This richly illustrated book focuses on the extraordinary cultural contribution made by Huguenot families in the British Isles, who were part of the diaspora of over 200,000 refugees that left France in the late 17th century to join communities already established in exile. It looks, too, at their international network, which spread across northern Europe and beyond to America and South Africa.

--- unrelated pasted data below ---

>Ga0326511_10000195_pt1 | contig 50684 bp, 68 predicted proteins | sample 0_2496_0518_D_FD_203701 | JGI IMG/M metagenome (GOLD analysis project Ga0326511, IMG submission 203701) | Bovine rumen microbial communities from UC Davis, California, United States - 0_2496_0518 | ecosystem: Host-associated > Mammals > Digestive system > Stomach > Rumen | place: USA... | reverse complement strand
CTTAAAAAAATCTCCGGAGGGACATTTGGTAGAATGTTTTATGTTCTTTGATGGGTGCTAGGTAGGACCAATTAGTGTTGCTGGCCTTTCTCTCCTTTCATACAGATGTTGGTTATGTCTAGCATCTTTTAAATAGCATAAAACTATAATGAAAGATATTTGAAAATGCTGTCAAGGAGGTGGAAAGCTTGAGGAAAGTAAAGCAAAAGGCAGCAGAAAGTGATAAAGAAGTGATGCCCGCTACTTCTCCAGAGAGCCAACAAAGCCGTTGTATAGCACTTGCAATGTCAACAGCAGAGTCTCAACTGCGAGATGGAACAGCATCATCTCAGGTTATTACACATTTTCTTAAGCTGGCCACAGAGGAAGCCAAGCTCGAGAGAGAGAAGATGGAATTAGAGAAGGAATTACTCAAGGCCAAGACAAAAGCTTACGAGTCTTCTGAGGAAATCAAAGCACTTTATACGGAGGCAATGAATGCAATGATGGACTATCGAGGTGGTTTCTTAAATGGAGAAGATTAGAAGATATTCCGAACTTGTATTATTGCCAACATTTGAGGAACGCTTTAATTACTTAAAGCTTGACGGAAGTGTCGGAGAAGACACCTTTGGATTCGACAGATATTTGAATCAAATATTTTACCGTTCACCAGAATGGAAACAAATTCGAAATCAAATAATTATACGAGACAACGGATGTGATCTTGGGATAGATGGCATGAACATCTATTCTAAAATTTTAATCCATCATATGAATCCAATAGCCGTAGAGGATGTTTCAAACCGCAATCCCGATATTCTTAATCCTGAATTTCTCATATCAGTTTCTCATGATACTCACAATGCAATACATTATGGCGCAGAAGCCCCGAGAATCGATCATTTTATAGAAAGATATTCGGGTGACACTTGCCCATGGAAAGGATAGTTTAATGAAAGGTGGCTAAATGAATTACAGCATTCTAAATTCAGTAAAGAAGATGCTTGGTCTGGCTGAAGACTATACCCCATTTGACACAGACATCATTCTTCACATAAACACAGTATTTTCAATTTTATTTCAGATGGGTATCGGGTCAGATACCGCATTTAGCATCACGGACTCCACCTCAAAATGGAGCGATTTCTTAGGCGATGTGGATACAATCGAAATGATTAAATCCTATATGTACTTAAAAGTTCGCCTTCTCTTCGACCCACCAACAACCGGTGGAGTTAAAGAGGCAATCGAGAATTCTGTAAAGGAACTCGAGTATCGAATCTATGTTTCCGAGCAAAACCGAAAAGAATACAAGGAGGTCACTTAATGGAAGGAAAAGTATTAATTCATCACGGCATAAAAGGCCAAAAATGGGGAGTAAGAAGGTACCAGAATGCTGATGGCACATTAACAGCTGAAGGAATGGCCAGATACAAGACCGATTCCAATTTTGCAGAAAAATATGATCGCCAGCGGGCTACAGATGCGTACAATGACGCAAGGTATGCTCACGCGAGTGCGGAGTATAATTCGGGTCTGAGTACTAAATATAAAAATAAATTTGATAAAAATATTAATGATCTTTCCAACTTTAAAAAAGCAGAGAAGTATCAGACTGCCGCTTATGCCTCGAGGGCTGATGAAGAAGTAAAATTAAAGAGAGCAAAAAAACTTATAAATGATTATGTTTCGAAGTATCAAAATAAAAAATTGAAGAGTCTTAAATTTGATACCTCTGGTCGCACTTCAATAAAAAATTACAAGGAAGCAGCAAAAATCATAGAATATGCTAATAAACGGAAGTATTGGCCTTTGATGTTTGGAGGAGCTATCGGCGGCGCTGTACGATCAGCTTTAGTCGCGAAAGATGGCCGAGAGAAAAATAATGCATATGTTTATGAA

First-generation Huguenot refugees included hundreds of trained artists, designers and craftsmen. Beyond the French borders, they raised the quality of design and workshop practice, passing on skills to their apprentices, families and to successive generations, who continued to dominate output in the luxury trades. Although silver and silks are the best-known fields with which Huguenot settlers in the British Isles are associated, their significant contribution to architecture, ceramics, design, clock and watchmaking, engraving, furniture, woodwork, sculpture, portraiture and art education provides fascinating insight into the motivation and resolve of this highly skilled diaspora.